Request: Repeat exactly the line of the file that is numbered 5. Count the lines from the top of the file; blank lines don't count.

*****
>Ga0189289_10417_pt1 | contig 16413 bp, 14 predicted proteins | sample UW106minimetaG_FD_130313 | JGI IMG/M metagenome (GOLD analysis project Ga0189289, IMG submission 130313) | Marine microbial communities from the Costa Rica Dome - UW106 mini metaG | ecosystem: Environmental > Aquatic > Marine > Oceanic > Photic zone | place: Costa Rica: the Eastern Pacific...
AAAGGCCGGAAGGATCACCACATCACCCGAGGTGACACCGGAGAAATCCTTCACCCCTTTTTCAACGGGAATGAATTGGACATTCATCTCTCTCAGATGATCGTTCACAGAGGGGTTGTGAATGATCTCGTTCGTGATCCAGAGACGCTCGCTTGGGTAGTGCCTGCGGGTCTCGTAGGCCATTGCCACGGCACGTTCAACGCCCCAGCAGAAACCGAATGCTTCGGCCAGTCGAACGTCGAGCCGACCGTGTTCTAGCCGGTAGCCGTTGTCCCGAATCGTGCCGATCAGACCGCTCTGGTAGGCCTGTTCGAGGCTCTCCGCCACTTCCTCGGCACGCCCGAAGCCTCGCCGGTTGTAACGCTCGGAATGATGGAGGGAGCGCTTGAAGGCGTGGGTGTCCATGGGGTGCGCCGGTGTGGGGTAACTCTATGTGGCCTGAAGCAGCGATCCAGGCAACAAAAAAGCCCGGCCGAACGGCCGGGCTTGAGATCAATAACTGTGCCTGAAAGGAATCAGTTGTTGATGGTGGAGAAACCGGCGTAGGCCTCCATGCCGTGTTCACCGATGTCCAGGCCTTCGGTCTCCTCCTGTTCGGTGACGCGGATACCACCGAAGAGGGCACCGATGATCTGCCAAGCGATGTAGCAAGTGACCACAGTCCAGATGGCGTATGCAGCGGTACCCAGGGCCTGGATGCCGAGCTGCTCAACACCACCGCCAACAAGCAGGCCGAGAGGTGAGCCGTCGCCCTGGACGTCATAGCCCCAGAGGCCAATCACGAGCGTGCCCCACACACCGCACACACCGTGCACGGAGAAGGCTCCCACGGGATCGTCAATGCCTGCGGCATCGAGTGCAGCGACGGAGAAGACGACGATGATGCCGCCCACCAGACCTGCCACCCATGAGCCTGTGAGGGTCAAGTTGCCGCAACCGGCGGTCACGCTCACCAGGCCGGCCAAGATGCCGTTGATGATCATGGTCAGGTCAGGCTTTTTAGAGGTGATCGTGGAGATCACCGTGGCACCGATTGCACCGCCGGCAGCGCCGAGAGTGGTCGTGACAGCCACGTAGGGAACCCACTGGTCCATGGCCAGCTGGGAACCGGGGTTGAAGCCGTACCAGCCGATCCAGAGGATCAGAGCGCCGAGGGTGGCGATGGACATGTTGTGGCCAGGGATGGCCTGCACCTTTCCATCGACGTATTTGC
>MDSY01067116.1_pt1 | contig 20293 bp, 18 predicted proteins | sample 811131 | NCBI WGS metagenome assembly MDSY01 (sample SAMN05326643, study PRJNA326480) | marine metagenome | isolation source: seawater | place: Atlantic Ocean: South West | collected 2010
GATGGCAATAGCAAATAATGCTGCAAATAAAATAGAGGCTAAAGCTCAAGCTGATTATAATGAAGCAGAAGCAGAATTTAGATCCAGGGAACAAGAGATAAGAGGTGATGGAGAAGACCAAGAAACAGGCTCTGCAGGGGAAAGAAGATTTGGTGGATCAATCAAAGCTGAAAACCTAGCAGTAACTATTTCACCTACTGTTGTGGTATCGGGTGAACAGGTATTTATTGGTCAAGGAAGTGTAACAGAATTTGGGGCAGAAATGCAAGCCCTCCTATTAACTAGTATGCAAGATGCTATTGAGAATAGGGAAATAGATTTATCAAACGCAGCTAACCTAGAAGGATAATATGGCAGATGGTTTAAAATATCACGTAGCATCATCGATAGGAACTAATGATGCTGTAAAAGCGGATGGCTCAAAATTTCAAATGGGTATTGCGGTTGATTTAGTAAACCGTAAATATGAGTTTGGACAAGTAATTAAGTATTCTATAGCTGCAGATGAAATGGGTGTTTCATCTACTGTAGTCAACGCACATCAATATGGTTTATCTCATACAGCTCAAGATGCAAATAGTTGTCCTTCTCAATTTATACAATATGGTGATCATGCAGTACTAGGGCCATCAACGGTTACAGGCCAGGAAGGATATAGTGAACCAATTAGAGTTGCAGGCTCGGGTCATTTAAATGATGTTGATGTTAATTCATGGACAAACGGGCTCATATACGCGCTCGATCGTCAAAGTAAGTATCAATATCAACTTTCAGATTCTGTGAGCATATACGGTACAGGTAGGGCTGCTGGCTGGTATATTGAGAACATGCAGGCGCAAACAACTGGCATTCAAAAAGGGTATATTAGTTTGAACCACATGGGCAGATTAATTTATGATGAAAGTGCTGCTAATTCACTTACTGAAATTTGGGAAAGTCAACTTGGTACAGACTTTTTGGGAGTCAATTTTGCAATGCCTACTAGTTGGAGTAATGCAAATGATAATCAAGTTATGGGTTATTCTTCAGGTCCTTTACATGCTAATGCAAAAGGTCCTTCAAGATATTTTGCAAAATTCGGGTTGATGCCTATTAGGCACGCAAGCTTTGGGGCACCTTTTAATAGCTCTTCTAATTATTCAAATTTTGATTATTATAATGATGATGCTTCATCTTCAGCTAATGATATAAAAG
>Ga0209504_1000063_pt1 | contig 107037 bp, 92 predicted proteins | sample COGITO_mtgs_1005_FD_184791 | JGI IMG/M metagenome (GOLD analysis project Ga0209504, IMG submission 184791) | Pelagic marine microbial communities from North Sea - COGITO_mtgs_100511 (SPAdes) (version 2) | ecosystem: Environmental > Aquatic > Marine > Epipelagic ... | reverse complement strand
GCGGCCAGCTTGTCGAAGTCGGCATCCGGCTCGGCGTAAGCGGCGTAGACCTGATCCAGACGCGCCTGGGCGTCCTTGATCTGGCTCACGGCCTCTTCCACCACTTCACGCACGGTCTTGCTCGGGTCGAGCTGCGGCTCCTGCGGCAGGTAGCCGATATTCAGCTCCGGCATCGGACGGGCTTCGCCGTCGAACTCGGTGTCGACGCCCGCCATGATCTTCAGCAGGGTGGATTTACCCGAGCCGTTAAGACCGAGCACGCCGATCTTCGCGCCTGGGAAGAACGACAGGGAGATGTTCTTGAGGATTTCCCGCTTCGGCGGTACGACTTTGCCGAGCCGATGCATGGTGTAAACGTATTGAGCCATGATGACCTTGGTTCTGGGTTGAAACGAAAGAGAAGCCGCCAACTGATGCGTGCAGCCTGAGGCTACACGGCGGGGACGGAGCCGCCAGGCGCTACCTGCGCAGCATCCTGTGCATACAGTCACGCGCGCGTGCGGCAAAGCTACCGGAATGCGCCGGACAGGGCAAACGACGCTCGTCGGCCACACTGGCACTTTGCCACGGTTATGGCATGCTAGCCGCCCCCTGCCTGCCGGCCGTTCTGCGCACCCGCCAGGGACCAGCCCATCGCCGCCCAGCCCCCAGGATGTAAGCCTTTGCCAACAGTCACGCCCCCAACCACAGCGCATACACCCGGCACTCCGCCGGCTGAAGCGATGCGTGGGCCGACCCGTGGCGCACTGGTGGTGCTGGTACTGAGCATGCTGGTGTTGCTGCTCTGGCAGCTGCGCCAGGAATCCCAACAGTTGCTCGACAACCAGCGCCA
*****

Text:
>Ga0209504_1000063_pt1 | contig 107037 bp, 92 predicted proteins | sample COGITO_mtgs_1005_FD_184791 | JGI IMG/M metagenome (GOLD analysis project Ga0209504, IMG submission 184791) | Pelagic marine microbial communities from North Sea - COGITO_mtgs_100511 (SPAdes) (version 2) | ecosystem: Environmental > Aquatic > Marine > Epipelagic ... | reverse complement strand